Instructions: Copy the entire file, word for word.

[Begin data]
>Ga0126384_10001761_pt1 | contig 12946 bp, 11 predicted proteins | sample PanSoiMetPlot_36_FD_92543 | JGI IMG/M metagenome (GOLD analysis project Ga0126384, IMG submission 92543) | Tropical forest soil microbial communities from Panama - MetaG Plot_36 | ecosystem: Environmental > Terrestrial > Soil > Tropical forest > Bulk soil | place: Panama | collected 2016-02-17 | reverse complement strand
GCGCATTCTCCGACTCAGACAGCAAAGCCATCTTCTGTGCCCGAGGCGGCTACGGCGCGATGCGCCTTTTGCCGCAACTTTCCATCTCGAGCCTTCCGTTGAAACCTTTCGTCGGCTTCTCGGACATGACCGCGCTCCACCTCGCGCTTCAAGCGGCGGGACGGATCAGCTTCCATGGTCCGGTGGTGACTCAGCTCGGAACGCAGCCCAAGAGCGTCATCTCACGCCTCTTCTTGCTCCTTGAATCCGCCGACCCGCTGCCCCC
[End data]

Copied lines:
>Ga0126384_10001761_pt1 | contig 12946 bp, 11 predicted proteins | sample PanSoiMetPlot_36_FD_92543 | JGI IMG/M metagenome (GOLD analysis project Ga0126384, IMG submission 92543) | Tropical forest soil microbial communities from Panama - MetaG Plot_36 | ecosystem: Environmental > Terrestrial > Soil > Tropical forest > Bulk soil | place: Panama | collected 2016-02-17 | reverse complement strand
GCGCATTCTCCGACTCAGACAGCAAAGCCATCTTCTGTGCCCGAGGCGGCTACGGCGCGATGCGCCTTTTGCCGCAACTTTCCATCTCGAGCCTTCCGTTGAAACCTTTCGTCGGCTTCTCGGACATGACCGCGCTCCACCTCGCGCTTCAAGCGGCGGGACGGATCAGCTTCCATGGTCCGGTGGTGACTCAGCTCGGAACGCAGCCCAAGAGCGTCATCTCACGCCTCTTCTTGCTCCTTGAATCCGCCGACCCGCTGCCCCC